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Young Children Learning, 2nd Edition

ISBN: 978-0-470-77739-8
264 pages
April 2008, Wiley-Blackwell
Young Children Learning, 2nd Edition (0470777397) cover image
This fascinating account of an unusual research project challenges many assumptions about how young children learn and how best to teach them. In particular it turns upside-down the commonly held belief that professionals know better than parents how to educate and bring up children; and it throws doubt on the theory that working-class children underachieve at school because of a language deficit at home. The second edition of this bestselling text includes a new introduction by Judy Dunn.

  • Fascinating account of an unusual research project challenges many assumptions about how young children.
  • Turns upside-down the commonly held belief that professionals know better than parents how to educate and bring up children.
  • Throws doubt on the theory that working-class children underachieve at school because of a language deficit at home.
  • The authors' evidence is the children's own conversations which are quoted extensively and are delightful.
  • The second edition of this bestselling text includes an introduction by Judy Dunn.
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Foreword: Judy Dunn.

Preface.

1. Why We Studied Children Learning.

2. How We Carried Out this Study.

3. Learning at Home: Play, Games, Stories and ‘Lessons'.

4. Learning at Home: Living and Talking Together.

5. The Puzzling Mind of the Four-Year-Old.

6. Working-class Verbal Deprivation: Myth or Reality?.

7. An Afternoon with Donna and Her Mother.

8. How the Children Fared at Nursery School.

9. The Working-class Girls, Including Donna, at School.

10. The Gap Between Home and Nursery School.

11. Young Children Learning.

Statistical Appendix.

Notes.

Index of Children.

General Index.

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Barbara Tizard is Emeritus Professor at the Institute of Education, the University of London, where she was formerly Director of the Thomas Coram Research Unit. All her research with children and young people has been concerned to provide a sounder basis for the decisions, practices and policies that help to shape their lives and their development. Her books include Adoption: A Second Chance (1970), Involving Parents in Nursery and Infant Schools (with Burchell and Mortimore, 1978), Young Children at School in the Inner City (with Blatchford, Burke, Farquhar, and Plewis, 1988), and Black, White, or Mixed Race? Race and Racism in the lives of Young People (with Phoenix, 1993).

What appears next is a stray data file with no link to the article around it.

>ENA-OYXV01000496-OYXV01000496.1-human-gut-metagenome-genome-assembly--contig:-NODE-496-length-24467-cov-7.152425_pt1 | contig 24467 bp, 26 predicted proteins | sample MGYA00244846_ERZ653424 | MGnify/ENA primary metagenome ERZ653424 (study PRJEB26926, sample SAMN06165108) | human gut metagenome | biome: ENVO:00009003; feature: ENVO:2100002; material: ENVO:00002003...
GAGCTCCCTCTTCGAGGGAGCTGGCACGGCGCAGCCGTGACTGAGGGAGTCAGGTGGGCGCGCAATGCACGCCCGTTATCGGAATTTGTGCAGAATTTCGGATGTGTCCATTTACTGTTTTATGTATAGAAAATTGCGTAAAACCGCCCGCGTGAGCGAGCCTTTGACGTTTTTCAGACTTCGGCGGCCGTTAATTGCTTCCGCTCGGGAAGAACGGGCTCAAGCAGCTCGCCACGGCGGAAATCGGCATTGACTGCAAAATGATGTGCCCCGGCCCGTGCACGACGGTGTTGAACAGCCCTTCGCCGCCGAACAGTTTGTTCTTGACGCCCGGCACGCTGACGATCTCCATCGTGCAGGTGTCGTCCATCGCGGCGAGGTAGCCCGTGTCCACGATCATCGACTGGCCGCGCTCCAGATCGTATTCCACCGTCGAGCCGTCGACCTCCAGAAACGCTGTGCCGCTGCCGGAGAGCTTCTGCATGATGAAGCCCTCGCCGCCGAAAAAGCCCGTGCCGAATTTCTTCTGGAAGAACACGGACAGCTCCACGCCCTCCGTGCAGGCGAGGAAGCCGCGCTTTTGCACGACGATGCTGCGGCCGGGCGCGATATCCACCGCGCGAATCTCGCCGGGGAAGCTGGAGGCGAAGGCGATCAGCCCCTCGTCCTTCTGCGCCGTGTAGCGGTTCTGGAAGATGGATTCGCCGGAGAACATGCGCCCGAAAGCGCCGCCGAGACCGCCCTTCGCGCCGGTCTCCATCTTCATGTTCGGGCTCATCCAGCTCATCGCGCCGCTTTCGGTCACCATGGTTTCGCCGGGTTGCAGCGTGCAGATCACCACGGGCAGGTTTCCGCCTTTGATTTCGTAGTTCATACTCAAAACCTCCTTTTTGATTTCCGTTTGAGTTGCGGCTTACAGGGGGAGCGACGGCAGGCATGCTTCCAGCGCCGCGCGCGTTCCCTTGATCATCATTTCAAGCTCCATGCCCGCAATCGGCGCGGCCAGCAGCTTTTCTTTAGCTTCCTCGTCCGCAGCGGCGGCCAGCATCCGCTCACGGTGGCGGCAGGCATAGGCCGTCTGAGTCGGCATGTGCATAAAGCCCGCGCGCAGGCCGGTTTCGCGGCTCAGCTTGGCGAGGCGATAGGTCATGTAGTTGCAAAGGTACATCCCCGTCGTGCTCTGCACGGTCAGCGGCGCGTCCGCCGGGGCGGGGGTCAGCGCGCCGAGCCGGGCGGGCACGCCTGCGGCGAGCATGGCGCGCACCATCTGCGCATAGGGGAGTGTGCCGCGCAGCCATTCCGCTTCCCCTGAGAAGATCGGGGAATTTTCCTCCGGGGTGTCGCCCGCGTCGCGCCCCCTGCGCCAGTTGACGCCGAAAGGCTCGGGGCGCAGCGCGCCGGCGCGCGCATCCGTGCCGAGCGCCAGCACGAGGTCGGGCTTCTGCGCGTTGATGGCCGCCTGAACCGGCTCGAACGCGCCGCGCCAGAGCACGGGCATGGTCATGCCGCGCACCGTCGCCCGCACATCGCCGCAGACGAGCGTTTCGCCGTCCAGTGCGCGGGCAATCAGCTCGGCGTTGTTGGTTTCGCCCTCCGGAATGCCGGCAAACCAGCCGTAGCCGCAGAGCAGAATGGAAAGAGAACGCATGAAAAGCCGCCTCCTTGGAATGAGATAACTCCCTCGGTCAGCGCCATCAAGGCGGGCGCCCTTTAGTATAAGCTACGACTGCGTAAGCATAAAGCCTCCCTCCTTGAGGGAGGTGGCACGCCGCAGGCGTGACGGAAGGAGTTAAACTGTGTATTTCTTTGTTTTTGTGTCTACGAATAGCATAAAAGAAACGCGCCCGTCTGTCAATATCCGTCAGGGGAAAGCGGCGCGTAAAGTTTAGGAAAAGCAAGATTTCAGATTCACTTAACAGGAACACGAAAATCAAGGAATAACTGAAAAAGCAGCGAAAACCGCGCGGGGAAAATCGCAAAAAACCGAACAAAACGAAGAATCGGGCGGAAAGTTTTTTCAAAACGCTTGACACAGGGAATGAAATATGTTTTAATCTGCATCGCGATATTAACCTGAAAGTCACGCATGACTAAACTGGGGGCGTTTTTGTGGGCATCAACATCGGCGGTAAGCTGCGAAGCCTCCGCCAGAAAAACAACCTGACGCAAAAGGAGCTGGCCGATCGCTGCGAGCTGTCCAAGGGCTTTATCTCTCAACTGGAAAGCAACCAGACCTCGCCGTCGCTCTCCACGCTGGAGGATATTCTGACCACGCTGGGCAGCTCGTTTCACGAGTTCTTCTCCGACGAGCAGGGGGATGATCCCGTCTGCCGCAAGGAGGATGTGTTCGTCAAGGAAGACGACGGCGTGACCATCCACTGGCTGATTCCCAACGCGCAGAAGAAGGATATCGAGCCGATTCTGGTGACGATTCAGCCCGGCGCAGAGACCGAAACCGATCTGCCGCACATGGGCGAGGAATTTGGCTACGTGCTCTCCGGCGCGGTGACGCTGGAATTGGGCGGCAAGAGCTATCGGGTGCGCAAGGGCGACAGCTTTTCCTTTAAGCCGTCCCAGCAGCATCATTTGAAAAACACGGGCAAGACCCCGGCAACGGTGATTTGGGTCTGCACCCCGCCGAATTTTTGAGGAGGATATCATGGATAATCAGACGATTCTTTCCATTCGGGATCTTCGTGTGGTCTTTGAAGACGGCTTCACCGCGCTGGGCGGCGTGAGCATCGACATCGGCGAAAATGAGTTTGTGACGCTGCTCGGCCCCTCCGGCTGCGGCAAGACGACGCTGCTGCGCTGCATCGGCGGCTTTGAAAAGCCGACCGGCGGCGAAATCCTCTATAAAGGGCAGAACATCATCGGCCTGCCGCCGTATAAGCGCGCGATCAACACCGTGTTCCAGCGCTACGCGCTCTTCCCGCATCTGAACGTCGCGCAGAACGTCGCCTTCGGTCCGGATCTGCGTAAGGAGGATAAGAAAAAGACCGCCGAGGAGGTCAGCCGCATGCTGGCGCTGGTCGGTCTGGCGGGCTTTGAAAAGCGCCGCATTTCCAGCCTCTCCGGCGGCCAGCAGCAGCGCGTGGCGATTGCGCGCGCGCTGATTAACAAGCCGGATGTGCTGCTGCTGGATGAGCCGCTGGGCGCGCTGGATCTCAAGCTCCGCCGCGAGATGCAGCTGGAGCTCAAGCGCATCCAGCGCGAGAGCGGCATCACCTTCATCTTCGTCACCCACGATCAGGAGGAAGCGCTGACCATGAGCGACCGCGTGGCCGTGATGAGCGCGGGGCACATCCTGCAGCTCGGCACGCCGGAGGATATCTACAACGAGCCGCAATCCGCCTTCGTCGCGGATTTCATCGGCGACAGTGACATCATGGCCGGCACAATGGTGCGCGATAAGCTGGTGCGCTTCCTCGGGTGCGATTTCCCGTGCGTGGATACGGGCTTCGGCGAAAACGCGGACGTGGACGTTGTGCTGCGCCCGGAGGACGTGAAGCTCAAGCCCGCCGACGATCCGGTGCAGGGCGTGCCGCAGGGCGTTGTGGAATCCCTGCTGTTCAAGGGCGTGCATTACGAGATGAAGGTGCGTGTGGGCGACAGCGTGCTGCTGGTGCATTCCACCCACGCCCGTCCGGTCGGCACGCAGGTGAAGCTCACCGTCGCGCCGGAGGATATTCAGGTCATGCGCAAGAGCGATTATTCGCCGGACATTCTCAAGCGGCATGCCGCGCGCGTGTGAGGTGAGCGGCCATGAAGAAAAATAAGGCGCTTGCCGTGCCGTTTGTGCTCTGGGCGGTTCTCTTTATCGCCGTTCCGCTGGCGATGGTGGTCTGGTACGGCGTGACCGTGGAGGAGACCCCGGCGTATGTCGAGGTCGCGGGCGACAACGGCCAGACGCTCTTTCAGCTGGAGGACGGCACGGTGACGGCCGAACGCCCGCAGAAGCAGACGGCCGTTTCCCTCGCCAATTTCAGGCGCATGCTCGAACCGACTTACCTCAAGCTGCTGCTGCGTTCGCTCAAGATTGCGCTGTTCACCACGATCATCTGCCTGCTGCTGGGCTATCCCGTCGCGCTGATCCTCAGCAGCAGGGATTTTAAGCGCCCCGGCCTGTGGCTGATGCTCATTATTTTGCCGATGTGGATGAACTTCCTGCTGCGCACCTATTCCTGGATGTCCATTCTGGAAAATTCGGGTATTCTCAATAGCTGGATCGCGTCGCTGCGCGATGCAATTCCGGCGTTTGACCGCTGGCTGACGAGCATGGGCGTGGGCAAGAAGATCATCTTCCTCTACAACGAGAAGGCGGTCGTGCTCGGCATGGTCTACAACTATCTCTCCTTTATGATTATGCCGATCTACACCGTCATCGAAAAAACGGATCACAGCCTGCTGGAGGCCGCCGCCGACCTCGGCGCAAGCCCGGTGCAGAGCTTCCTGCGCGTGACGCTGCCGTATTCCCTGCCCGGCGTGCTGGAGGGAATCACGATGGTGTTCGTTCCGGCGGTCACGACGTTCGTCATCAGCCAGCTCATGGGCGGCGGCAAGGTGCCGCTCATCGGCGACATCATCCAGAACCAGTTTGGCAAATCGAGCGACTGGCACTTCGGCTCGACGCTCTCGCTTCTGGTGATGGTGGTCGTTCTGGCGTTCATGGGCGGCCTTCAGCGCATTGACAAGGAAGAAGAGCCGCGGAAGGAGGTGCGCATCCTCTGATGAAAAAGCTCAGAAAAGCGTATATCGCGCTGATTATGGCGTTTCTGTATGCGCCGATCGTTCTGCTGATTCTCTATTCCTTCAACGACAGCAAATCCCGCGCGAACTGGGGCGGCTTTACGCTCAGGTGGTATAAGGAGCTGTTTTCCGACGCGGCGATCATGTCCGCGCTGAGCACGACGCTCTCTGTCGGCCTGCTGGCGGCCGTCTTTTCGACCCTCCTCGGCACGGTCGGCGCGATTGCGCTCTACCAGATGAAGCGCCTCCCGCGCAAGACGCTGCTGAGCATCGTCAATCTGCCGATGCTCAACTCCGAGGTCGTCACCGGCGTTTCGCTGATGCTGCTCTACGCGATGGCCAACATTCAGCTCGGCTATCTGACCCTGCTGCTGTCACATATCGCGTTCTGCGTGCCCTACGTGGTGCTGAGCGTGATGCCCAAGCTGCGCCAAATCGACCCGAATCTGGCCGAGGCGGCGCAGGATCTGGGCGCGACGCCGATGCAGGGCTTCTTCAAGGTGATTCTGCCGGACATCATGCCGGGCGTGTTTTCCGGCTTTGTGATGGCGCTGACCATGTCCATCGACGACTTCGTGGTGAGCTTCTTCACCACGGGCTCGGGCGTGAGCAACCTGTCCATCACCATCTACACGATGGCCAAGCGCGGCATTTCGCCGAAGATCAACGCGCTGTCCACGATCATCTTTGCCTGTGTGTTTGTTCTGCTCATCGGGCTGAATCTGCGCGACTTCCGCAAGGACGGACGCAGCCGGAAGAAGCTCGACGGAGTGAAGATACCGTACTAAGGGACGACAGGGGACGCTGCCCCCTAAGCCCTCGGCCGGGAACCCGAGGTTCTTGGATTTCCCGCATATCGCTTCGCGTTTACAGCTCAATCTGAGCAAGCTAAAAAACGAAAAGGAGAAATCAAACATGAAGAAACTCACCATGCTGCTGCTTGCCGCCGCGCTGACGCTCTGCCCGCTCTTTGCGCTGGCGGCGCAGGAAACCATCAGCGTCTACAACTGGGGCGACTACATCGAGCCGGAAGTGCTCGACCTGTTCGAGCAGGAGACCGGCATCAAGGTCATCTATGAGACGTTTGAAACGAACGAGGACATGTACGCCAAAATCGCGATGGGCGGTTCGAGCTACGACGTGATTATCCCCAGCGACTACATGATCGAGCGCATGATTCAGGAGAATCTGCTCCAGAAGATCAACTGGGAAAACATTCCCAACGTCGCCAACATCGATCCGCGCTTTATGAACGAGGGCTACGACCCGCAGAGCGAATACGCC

Martin Hughes is Professor in the Psychology of Education and Head of School at the Graduate School of Education, University of Bristol. He has researched and written widely on children’s learning of mathematics, reading and computers, on the relationship between home and school, and on the role of parents in their children’s education. Between 1991 and 1997 he directed the ESRC research programme on ‘Innovation and Change in Education: The Quality of Teaching and Learning’. He is the author or editor of several books, including Parents and their Children's Schools (with Wikeley and Nash, Blackwell Publishers, 1994), Perceptions of Teaching and Learning (1994), Progression in Learning (1995) and Teaching and Learning in Changing Times (with Desforges and Mitchell, 2000).

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  • Fascinating account of an unusual research project challenges many assumptions about how young children.


  • Turns upside-down the commonly held belief that professionals know better than parents how to educate and bring up children.


  • Throws doubt on the theory that working-class children underachieve at school because of a language deficit at home.


  • The authors' evidence is the children's own conversations which are quoted extensively and are delightful.


  • The second edition of this bestselling text includes an introduction by Judy Dunn.
See More
'The positive and extremely important message that comes from 'Young Children Learning' is that young children learn a great deal of value in the most informal of settings. The evidence that Barbara Tizard and Martin Hughes present to support this conclusion is convincing and stimulating.' Peter Bryant, Oxford University <!--end-->
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